Monday, December 1, 2008

Book review

I am an official worry wart.  I used to lay awake at night worrying that an earthquake would come and pin my nieces and nephews under dressers and bookshelves.  An entire semester of 8th grade science I spent worrying about a situation in which, during an earthquake, I climb into one of the built-in cabinets that line the walls of my science room in order to avoid falling debris and end up locked in the cabinet forever.  Because, you know, I should have been under my desk instead of locked in the cabinet, so who would look for me in the cabinet?  It makes me claustrophobic just thinking about it.

 

Anyway. When I found Life as We Knew It by Susan Beth Pfeffer, I immediately started reading it.  The premise is this: life on earth gets changed when an asteroid hits the moon, causing it to move closer to the earth.  Whole cities are buried in tidal waves.  Electricity and phone service are knocked out.  Giant volcanoes bury cities and fill the skies with ash, blocking out the sun.

 

Within all of this, a family in small-town Pennsylvania try to live in this new world.  They navigate the local grocery store during a pandemonium of panicky people buying any food they can lay their hands on. They chop down trees to stockpile wood to burn during the long cold winter.  They skip meals and fast to make their meager canned foods last longer.  Told through the eyes of a 16 year old girl, you see how limited humans still are in the face of environmental calamities.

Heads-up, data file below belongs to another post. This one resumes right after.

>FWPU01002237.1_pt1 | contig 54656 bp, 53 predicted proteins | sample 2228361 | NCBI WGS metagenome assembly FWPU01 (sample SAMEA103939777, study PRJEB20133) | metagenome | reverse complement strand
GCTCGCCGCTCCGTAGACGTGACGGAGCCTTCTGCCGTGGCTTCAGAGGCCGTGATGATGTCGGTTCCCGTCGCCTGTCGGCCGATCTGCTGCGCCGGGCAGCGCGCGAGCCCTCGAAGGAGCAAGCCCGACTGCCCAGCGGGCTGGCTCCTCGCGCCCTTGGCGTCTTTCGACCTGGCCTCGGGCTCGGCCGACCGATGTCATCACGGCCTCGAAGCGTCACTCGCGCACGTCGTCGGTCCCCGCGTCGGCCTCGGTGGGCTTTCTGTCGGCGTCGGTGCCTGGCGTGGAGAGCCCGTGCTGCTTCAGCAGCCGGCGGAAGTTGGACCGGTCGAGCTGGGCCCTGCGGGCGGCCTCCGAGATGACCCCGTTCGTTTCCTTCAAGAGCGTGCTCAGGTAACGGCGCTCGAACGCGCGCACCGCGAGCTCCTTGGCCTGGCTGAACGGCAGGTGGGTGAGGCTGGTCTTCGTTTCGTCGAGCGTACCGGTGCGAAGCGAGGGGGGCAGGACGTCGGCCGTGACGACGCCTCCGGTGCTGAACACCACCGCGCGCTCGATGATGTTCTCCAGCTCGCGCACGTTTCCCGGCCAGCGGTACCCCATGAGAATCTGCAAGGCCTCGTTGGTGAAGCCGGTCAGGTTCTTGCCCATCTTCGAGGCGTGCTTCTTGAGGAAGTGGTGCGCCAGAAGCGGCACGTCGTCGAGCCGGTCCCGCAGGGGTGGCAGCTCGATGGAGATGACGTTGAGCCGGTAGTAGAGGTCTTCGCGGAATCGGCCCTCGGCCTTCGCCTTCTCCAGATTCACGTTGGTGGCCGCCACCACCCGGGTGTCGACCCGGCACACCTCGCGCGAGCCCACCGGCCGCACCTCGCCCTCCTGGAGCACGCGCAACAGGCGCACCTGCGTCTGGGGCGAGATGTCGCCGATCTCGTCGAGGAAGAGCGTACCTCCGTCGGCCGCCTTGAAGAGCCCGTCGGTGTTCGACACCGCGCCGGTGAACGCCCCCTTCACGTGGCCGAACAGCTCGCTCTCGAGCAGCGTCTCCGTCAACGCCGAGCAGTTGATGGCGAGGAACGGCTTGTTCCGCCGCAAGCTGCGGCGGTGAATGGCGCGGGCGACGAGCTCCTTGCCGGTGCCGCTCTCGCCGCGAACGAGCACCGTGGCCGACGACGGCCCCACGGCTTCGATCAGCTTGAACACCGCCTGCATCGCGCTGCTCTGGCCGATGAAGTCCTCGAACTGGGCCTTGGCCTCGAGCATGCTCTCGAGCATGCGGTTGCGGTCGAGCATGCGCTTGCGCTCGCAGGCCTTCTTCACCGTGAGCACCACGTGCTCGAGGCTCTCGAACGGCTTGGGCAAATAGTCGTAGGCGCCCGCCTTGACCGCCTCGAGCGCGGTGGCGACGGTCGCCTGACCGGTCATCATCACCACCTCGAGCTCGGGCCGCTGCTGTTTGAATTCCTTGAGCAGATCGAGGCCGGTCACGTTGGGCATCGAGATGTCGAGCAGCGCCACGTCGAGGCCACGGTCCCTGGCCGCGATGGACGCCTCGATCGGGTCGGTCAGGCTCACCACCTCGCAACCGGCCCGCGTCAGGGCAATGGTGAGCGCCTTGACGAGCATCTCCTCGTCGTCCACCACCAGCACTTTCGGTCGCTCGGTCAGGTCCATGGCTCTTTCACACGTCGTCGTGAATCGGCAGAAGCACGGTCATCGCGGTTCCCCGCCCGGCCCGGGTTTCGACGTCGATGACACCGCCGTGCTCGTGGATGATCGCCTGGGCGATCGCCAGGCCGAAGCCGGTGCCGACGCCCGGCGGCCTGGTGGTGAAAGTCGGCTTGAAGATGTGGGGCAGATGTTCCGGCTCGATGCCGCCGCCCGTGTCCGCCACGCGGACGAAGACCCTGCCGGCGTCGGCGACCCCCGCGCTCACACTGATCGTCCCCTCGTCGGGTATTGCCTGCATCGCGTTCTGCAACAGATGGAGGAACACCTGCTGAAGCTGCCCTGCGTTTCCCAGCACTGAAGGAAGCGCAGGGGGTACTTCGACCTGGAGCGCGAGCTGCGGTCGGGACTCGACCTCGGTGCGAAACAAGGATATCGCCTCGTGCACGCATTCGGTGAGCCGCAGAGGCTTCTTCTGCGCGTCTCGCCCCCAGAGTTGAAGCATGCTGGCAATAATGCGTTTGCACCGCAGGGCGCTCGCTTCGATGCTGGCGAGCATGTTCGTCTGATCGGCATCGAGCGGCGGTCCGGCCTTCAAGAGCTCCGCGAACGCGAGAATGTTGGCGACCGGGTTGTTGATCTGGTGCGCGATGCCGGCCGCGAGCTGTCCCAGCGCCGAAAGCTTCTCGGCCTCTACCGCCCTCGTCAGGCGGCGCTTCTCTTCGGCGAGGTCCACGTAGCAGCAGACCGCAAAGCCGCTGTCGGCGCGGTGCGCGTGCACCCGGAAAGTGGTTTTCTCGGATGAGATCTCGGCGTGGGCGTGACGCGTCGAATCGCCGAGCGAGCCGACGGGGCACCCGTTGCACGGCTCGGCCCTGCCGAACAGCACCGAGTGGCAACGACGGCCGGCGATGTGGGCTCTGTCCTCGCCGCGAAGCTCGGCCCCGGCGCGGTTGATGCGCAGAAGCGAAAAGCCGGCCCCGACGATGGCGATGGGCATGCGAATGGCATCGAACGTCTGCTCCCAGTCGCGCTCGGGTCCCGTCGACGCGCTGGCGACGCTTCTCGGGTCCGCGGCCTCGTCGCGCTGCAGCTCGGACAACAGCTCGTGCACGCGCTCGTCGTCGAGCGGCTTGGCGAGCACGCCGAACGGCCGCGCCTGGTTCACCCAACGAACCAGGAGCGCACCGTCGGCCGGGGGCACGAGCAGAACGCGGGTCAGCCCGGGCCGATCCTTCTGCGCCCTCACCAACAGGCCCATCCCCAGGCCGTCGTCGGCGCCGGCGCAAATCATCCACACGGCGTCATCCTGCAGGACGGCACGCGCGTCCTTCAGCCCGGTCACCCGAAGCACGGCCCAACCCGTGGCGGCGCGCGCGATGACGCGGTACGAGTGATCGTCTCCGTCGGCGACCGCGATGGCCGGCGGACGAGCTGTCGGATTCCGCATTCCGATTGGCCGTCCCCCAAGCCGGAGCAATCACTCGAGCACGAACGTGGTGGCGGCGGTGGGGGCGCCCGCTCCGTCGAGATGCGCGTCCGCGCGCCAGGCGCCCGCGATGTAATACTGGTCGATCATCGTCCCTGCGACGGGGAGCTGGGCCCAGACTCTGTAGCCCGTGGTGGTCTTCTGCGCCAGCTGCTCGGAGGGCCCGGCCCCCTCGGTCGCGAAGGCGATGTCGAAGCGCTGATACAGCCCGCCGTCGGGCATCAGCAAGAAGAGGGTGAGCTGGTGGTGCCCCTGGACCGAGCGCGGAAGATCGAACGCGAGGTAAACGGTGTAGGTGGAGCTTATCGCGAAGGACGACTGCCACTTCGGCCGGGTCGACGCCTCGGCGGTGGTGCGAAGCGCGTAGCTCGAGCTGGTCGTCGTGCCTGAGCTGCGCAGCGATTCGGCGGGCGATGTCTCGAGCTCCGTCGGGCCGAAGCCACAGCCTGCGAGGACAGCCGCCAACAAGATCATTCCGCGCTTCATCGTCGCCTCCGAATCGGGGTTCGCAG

This book made me realized how unprepared my family is if anything happened.  With a Wal-mart down the street, everything seems to feel safe, until I think that Wal-mart may not be open anymore, or if the shelves are empty.  Without a woodburning stove or fireplace, how would I heat my house and keep my family warm if the gas company went out?  Even if I did have a fireplace, I don’t have a forest conveniently nearby in which to chop down trees.  What to do when gas is $50 for 3 or 4 gallons? It is a frightening scenario, and, while it’s unlikely the moon is going to move, it reminds me that a cataclysmic event could find my family totally unprepared to survive.

 

Despite this gloomy outlook, I couldn’t put this book down.  I had to know what happened to both the world and the family voicing the book.  It showed me how many holes are in our best-laid plans, and how easily our civilization could fall to pieces.  Because what do computers and cell phones mean if there is no power to run them?  And what good will they do us when there isn’t anything to eat or drink?  For as far as we have come technologically, without food, water, warmth, or the ability to survive the flu, we aren’t that far ahead of the cavemen, are we?  Scary.

 

So, just in case you wondered – I bought a few extra cans of everything I needed at the grocery store the week I finished this book. Fireplace or not, I’ll do what I can to survive!

1 comments:

Amy Sorensen said...

Oh, I'm SO glad you liked it! It puts the idea of a calamity in such clear images that it really does stay with you. I've been buying more food storage since reading it, too, and have worried about the heating thing. Often, really. They never would have survived if they lived in suburbia instead of out in the country.

There's another book by the same author, this one set in New York (remember there were tsunamis there?) but I've not read it yet...gotta wait until I can deal with more panic.